In times of worldwide upheaval, it can be comforting to focus on our surroundings. Even better if you can find a way to step into history and retreat from the news for a while. Now that archives and museums are temporarily closed, it might feel like our portals to the past have vanished. But there are so many ways to explore Yorkshire’s history online. Here are five sites to get you started.
Explore York Images
Did you know that we have a new website? There are thousands of images to explore and you might be surprised by what turns up. Elephants in York? Surely not…
York Museums Trust
The York Museums Trust has online collections on various themes, including Social History, Geology, Decorative Arts, Costume and Textiles, and Archaeology. Once you select a theme, you can refine the results to only include items with images.
Take inspiration from the collections. Could you make your own games for self-isolation, like this cup and ball or this board game from the early 1800s?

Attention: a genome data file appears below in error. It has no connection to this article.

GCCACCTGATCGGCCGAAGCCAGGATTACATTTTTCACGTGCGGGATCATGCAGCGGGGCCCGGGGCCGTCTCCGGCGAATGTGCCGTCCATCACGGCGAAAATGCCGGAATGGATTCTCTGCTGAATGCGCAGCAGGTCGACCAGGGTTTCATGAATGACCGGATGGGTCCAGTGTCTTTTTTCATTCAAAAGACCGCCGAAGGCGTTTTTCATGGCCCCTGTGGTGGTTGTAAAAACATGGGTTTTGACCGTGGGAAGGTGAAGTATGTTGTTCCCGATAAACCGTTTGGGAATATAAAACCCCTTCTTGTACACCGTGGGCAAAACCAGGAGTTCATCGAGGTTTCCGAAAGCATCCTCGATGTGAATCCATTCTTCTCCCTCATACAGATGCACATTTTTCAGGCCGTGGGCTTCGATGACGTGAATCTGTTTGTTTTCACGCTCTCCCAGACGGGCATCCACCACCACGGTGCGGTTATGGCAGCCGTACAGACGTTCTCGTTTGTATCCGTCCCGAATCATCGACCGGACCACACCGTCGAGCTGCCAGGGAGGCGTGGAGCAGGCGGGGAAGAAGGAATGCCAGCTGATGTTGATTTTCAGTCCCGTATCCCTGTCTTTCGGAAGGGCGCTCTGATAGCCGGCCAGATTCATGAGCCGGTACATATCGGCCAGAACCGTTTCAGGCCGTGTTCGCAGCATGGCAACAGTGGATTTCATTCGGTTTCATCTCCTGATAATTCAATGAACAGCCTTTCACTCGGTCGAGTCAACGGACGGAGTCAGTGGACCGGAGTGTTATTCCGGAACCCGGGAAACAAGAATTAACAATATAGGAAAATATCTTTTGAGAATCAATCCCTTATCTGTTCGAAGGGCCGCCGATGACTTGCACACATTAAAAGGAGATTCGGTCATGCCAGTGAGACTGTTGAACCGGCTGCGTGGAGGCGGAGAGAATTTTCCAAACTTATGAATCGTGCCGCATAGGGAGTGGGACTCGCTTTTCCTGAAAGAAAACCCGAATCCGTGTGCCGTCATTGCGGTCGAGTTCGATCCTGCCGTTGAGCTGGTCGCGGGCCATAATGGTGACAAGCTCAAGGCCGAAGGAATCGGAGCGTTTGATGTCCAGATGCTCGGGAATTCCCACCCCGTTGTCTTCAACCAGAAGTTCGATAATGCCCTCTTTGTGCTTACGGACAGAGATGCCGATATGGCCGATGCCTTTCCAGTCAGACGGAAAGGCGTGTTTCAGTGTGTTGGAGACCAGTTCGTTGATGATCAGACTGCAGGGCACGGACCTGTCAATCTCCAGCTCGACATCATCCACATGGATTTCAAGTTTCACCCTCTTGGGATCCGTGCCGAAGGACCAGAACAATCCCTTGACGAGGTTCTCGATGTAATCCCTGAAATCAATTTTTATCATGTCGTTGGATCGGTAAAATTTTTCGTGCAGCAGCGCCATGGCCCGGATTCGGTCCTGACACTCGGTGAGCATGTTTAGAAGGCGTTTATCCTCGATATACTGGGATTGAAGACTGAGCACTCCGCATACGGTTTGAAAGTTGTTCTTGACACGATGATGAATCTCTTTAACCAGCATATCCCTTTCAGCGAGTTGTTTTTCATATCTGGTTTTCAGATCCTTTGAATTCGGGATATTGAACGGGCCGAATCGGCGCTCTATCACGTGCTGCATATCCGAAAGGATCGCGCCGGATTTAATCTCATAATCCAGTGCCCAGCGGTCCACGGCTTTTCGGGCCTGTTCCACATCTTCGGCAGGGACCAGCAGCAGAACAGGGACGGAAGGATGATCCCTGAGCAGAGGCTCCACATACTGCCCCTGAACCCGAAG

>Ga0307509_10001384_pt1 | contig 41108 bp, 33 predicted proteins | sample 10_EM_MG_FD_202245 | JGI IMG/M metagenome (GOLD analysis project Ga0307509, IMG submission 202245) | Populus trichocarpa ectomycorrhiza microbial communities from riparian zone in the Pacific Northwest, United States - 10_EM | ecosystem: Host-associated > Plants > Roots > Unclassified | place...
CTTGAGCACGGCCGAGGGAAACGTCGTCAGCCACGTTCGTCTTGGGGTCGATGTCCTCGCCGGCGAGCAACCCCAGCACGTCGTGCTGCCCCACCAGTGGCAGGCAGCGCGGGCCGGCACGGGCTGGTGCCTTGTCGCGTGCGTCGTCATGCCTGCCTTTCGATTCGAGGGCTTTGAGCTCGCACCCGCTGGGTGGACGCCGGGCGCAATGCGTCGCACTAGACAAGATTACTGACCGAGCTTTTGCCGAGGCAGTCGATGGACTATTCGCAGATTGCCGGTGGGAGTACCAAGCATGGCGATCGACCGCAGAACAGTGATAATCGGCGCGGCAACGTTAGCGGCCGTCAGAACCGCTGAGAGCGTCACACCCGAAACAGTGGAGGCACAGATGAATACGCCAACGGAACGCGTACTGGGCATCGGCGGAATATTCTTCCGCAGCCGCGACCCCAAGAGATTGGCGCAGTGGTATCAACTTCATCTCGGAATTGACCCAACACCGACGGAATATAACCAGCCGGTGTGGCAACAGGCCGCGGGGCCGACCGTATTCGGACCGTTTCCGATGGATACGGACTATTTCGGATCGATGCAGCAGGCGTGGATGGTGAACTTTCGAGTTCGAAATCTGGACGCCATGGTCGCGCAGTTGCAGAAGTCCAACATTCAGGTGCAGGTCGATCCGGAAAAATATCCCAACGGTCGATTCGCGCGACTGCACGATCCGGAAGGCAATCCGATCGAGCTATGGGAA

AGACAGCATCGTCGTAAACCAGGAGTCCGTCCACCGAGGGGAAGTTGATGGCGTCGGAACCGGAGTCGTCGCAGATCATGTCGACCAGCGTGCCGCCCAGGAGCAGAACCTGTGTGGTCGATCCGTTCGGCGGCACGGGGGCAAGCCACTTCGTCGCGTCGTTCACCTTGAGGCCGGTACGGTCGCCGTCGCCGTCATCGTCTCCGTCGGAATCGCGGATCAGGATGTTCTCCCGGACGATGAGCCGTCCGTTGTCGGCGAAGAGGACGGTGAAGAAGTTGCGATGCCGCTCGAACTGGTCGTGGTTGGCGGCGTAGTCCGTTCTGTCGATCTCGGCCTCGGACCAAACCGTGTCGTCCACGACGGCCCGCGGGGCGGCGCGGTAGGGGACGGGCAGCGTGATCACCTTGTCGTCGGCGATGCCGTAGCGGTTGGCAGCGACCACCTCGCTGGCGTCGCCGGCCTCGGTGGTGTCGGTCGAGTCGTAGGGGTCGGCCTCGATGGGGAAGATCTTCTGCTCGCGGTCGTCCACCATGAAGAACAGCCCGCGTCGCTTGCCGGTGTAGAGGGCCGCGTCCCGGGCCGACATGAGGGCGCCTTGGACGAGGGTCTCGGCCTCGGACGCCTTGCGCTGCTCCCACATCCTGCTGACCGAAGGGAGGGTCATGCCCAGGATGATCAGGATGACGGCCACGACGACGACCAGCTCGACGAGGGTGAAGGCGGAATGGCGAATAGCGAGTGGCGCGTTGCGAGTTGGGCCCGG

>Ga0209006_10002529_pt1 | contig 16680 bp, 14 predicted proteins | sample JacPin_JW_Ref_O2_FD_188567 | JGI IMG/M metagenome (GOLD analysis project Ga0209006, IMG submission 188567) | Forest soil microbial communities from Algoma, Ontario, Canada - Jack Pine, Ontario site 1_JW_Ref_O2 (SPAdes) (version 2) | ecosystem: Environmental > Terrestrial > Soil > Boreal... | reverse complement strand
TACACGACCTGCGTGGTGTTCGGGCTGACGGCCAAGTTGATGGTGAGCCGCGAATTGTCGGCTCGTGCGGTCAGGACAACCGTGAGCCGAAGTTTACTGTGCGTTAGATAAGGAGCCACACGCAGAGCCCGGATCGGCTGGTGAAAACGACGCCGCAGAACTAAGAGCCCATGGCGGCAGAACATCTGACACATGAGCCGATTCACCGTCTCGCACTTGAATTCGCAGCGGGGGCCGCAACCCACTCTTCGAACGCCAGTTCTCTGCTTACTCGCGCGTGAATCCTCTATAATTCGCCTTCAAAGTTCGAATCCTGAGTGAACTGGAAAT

Yorkshire Film Archive at the BFI
The Shambles might be unrecognisably empty today, but what did they look like 100 years ago? Footage from the Yorkshire Film Archive takes us on a monochrome tour of York, starting at the busy railway station, winding through the city’s streets and into the Yorkshire School for the Blind (where we find children playing skittles!). Then onward to the crowded marketplace, the Shambles, and finally the River Ouse: the constant thread that runs between York then and now.
Many of York Art Gallery’s collections can be found on Art UK. You can browse paintings by William Etty (a York-based artist), depictions of York itself, and many more artworks from around the world.
Stay at Home VE Day 75
To celebrate the 75th anniversary of VE Day this Friday, Explore York Libraries and Archives has assembled a Stay at Home resource pack to help you mark this special occasion. Click here to find links to archival footage of VE day celebrations in Yorkshire, information about screenings, recorded testimonies, and educational tools for children.
You can also participate in York’s Stay at Home celebration by sharing your images of any VE day celebrations held over the last 75 years. Share your memories on Twitter with the hashtag #VE75York and on Facebook. We would love to know how you plan on spending your Stay at Home VE Day!